I have been wondering lately if it’s just my imagination or if Lyme research and awareness are finally getting traction. Because funding has been pretty dismal historically. But the situation is improving bit by tiny bit.
This graph is frightening: Our boys and girls are most at risk. I’m guessing that’s because they spend so much time exposed to ticks: playing outside, playing sports on grassy fields, and rolling around with beloved pets that may be carrying infected hitch-hikers.
Bear in mind these are the reported cases at the moment; many experts believe overall numbers are much higher due to under-reporting and testing that is 50% inaccurate. I bet there’s an update soon from the CDC’s current number of 300,000 reported cases year.
We need prevention, prevention, prevention—and we need solid diagnostic testing and treatment. What can we do? Raise awareness by writing local and federal government reps and newspapers. Take what we learn to our primary care docs. Advocate for research funding.
Kids should not be disabled, losing out on school, friends, family time, music lessons, sports, first dates, homecoming and more because of a preventable illness.
Last week, I had just pulled out of my brother’s driveway in the gorgeous countryside on the outskirts of Middleburg, Virginia, when I felt an itch on my ankle. I looked down and saw a teensy tick clinging on by its mouthparts. Wrenching the steering wheel, I pulled over in a blind panic. Using my fingernails as tweezers, I grabbed it as close to the skin as I could and got it off.
Chanting “Be calm, be calm,” I got out of my car and scanned the parts of my body I could see. There on the back of one leg was a larger tick. I struggled with that one but got it off, too.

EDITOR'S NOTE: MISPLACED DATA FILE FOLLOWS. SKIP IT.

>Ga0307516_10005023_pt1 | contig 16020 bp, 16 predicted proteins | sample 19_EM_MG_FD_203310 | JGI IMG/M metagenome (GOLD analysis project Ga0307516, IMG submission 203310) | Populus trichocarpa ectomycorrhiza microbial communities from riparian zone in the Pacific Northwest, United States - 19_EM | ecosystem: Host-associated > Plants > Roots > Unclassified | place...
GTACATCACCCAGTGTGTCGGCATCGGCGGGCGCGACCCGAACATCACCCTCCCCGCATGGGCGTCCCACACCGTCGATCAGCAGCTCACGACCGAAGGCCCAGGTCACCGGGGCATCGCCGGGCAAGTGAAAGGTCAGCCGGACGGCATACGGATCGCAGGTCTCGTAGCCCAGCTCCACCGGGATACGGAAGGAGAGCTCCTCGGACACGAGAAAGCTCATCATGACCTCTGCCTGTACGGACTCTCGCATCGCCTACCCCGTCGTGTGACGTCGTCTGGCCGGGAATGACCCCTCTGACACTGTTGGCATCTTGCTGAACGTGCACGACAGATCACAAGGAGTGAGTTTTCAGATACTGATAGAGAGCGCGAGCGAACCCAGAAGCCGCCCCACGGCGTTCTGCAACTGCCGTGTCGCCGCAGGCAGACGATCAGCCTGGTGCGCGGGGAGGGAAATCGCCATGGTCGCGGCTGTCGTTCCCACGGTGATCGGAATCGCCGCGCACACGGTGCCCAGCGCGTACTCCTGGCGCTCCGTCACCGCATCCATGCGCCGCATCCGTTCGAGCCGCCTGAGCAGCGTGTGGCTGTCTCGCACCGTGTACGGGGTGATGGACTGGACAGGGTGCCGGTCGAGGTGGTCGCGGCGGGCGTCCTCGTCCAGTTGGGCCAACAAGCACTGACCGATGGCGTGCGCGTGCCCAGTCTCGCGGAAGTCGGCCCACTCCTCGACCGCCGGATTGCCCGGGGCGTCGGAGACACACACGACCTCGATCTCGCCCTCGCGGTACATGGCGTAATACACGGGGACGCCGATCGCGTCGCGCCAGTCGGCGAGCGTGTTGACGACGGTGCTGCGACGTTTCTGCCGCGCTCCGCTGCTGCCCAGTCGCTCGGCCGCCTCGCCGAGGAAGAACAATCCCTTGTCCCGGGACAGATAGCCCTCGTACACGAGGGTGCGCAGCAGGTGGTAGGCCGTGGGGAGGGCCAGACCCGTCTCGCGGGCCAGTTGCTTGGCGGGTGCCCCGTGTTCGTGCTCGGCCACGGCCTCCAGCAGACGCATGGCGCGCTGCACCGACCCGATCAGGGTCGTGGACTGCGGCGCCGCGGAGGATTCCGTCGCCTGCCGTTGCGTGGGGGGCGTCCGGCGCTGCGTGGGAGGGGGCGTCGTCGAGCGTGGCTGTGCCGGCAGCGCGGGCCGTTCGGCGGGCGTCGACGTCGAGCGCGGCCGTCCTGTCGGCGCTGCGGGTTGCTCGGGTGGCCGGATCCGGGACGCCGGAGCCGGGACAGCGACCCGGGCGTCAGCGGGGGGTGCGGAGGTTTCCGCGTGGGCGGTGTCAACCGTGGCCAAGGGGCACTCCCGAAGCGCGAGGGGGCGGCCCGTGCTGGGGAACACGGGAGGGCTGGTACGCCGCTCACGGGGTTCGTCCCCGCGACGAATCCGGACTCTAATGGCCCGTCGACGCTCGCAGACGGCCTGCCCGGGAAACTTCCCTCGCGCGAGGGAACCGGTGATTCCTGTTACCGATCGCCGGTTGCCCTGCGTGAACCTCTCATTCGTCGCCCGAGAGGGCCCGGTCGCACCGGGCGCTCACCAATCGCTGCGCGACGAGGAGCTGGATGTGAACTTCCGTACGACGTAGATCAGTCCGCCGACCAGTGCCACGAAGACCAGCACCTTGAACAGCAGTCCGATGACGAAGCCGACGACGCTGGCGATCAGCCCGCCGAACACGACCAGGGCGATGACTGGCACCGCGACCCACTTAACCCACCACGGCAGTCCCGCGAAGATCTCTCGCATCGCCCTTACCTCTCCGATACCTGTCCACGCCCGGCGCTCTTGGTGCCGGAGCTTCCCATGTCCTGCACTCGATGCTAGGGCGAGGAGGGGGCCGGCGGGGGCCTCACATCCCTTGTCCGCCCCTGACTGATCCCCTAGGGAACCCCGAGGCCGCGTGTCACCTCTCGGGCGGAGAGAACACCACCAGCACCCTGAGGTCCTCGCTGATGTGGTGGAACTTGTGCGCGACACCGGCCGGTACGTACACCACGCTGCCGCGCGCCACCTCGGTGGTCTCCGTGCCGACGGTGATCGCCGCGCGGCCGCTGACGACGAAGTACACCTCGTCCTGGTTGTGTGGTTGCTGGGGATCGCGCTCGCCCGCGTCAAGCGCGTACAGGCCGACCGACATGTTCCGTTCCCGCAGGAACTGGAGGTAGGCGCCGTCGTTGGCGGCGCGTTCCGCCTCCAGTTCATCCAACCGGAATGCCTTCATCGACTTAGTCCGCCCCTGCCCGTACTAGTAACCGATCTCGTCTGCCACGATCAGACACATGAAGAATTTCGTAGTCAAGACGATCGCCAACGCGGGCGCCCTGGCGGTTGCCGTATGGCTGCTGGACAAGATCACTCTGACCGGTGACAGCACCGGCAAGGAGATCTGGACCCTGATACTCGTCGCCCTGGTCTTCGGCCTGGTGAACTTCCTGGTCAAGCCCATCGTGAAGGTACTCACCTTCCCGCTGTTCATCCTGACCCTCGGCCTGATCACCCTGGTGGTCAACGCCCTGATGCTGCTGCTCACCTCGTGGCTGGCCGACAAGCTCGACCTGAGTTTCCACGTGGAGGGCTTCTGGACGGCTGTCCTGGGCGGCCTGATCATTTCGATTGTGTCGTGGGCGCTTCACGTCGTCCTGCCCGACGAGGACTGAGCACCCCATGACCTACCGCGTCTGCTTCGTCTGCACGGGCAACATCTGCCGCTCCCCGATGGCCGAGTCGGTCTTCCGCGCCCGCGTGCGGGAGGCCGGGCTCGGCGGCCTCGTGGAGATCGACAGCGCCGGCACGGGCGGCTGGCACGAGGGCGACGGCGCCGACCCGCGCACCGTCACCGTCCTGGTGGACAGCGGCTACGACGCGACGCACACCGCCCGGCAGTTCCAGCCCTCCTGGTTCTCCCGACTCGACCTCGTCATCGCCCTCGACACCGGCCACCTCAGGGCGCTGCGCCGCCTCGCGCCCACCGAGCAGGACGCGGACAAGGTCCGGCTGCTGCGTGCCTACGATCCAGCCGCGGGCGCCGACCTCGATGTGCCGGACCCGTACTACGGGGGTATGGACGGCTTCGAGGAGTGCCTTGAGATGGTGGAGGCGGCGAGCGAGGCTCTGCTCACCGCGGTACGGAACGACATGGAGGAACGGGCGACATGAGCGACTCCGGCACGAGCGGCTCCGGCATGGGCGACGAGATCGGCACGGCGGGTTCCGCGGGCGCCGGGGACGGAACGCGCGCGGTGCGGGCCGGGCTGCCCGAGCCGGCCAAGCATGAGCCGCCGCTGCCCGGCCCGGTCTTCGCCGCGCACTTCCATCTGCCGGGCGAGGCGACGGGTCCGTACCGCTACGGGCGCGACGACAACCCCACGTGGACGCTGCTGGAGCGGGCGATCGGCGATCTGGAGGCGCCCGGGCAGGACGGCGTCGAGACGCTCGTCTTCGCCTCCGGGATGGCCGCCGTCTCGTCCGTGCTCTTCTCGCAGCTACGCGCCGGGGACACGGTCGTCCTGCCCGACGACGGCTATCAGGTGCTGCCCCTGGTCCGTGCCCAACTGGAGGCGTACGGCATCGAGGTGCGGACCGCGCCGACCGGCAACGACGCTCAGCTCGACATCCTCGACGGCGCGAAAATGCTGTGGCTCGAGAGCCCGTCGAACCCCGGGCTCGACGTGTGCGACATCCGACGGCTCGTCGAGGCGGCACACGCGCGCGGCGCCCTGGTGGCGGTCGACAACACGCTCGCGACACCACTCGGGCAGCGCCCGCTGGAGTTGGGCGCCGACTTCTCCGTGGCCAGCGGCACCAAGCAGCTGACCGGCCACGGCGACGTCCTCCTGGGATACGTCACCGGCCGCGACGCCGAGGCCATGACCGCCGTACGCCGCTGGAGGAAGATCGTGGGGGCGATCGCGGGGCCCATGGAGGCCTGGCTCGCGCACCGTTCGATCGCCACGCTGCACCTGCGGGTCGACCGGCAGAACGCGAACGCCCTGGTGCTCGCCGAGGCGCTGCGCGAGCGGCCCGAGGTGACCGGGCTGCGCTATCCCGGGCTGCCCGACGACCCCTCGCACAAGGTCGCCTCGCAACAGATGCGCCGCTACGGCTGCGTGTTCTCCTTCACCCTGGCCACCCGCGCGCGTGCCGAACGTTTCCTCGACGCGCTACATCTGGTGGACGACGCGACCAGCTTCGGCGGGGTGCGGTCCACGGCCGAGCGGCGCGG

Making a U-turn like I was in a movie getaway scene, I tore up John’s driveway, jumped from the car and ran into his house. I shouted out what I’d found as I headed for the bathroom, stripping off my clothes as I went. Continue reading
The month of May brings many things, among them Mother’s Day, tulips, and Lyme Disease Awareness campaigns. But according to Dr. Richard S. Ostfeld, a disease ecologist at Cary, if we want to get a leg up on tick-borne illness we need to become vigilant earlier in the season.
Source/Learn why here: Time to Move Lyme Disease Awareness Month to April?
This powerful public service ad comes from the Netherlands. This English version was just released for World Lyme Day 2016. (View the Dutch version here.)It’s going viral.
The last bit may surprise you. Or…may not, if you are living with this illness.
May is Lyme Awareness Month. Please promote understanding of Lyme Disease: Please share.
And protect yourself from this hell. Read these top ten prevention tips from ILADS (International Lyme and Associated Diseases Society).
Because I’m not merely “tired” when Lyme gets me in it’s grip, I’m far beyond that. Tired is what happens to well people who overdo. It’s what happens to heroines in Victorian novels who faint on chaises.
Isn’t there a better pronouncement for what happens to people with chronic illness—sometimes even when we do nothing at all?
In my opinion, “chronic fatigue” is so overused it has no meaning. Continue reading
by Kathy Meyer
Virginia Governor’s Task Force on Lyme Disease 2010-13 and
Co-leader, Parents of Children with Lyme Support Network, DC Metro Area
“…The physician cannot rely on a laboratory test or clinical finding at the time of the bite to definitely rule in or rule out Lyme Disease infection, so must use clinical judgment as to whether to use antibiotic prophylaxis. Testing the tick itself for the presence of the spirochete, even with PCR technology, is helpful but not 100% reliable.
An established infection by B. burgdorferi [the bacteria that causes Lyme] can have serious, long-standing, or permanent, and painful medical consequences, and be expensive to treat. Since the likelihood of harm arising from prophylactically applied anti-spirochetal antibiotics [taking antibiotics to kill potential infection] is low, and since treatment is inexpensive and painless, it follows that the risk benefit ratio favors tick bite prophylaxis.”
-Dr. Joseph Burrascano, the longest-treating physician for Lyme in the U.S.
As the weather warms, there is justifiable panic in the question, “I just found a TICK on me, so what do I DO?!” Continue reading